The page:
Dr. Stuart Weiss, an endocrinologist at the New York Medical Center makes the point that the issue may be a common underlying cause of both diabetes and asthma/COPD, rather than corticosteroids. "We know that steroids increase insulin resistance, and that people treated with steroids require more aggressive diabetes management," he says, "What may be at the root of this problem is the fact that those who are most at risk for diabetes are the same people who have the worst asthma and COPD that requires steroid treatment in the first place." Weiss believes that "the overconsumption of processed foods and the lack of consumption of green vegetables" lead to pre-inflammatory conditions that raise the risk of both diabetes and asthma/COPD. He warns that if Americans don't improve their diets "the incidence of both these diseases will continue to go up at a dramatic rate."

DR. Rohit Katial, a professor of medicine at National Jewish Health, is concerned that the study contained no information about obesity, a significant risk factor for both diabetes and respiratory problems. "For the people on higher doses of medications, was their BMI (body mass index) higher? We don't know."

What the medical experts do agree upon is the need for doctors to prescribe the lowest possible dose of corticosteroids to asthma and COPD patients, and to educate patients about the risks of insulin resistance, becoming insulin dependent, and the possible need for more intensive insulin therapy.

Type 2 Diabetes Slideshow

April 26th, 2011

WebMD has put together a slideshow with a wealth of information for type 2 diabetes patients, including symptoms, diagnosis, treatment and complications. The overview will be of value to newly diagnosed and veteran diabetics, from those managing their diabetes with diet and exercise, through those using oral diabetes medications, to those relying on insulin injections to control their blood sugar.

To see the slideshow on WebMD, >CLICK HERE.<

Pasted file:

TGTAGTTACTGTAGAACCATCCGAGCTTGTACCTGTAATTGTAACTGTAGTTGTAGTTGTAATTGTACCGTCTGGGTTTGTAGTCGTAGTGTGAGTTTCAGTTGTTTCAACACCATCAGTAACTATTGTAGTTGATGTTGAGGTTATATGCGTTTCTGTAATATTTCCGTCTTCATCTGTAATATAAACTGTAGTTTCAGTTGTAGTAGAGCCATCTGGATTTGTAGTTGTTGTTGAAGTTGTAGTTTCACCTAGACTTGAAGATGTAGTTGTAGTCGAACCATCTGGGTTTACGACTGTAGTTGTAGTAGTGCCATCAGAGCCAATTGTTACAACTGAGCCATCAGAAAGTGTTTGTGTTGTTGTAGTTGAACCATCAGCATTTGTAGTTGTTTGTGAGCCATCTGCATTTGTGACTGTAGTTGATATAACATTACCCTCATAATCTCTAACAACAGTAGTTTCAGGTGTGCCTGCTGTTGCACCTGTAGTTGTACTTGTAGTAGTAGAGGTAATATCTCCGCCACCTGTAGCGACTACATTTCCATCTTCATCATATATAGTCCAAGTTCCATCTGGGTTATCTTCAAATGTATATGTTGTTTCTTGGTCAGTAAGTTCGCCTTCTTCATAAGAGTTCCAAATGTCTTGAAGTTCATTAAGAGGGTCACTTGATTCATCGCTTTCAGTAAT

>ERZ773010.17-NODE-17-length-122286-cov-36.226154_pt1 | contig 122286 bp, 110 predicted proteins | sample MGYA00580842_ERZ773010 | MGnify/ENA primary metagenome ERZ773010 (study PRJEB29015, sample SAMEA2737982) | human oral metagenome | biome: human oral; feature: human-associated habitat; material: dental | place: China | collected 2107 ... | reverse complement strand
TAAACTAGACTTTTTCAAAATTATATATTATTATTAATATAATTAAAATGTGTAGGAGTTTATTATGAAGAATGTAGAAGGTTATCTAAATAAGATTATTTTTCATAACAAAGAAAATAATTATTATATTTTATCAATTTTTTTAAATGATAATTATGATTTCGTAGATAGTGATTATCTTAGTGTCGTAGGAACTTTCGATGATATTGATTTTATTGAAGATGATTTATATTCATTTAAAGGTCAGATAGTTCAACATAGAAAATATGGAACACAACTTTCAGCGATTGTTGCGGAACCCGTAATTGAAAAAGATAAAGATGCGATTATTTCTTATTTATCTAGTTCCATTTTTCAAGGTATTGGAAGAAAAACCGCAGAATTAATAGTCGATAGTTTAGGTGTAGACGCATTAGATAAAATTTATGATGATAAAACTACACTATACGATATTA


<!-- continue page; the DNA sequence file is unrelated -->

Six Ways to Wreck Your Blood Sugar Levels

May 5th, 2011

WebMD has put together a list of Six Ways to Wreck Your Blood Sugar Level, subtitled What Not to Do If You Have Diabetes. The featured post on the online Diabetes Health Centre reminds diabetics that it requires constant vigilance to keep their blood sugar under control, warns against common mistakes and bad habits, and offers advice on how to avoid or deal with these pitfalls.

To read the post on WebMD, >CLICK HERE<.

What's the Best Exercise to Control Blood Sugar in Diabetics?

May 16th, 2011


Researchers analyzing the results of 24 separate clinical trials involving over 8400 participants have determined the best type of exercise program to control blood sugar in diabetics. It turns out that engaging in moderate exercise for longer periods of time is more effective at stabilizing blood glucose than shorter bursts of intensive physical activity.

As well, diabetes patients given a structured exercise routine by their health care provider do better than those simply told to get more physical activity. "We always tell patients, even those without diabetes, to get more exercise," says Dr. Joel Zonszein, the Director of the clinical diabetes centre at New York's Montefiore Medical Center, "It would be good if we were able to prescribe an exercise program for them to follow."

Current guidelines suggest type 2 diabetics get at least 2 hours of moderate to intense exercise every week, including aerobic activity and some sort of resistance training such as working out with weights. "Exercise improves insulin activity," stresses Zonszein, "it makes insulin work better."

Some diabetics discover regular work outs reduce their need for diabetes medication, so be sure to consult with your healthcare provider if you are beginning or revving up an exercise program. To read more about the study and the researchers' recommendations on HealthDay, >CLICK HERE.<

Diabetics Advised Against Lowering Their Blood Sugar Too Much

May 18th, 2011

Researchers in England are saying that diabetes patients not only receive no advantage, but could actually experience a disadvantage, from lowering their blood sugar below 7 or 7.5 percent hemoglobin A1c. Hemoglobin A1c is a form of hemoglobin used to identify the average plasma glucose concentration over a period of two to three months.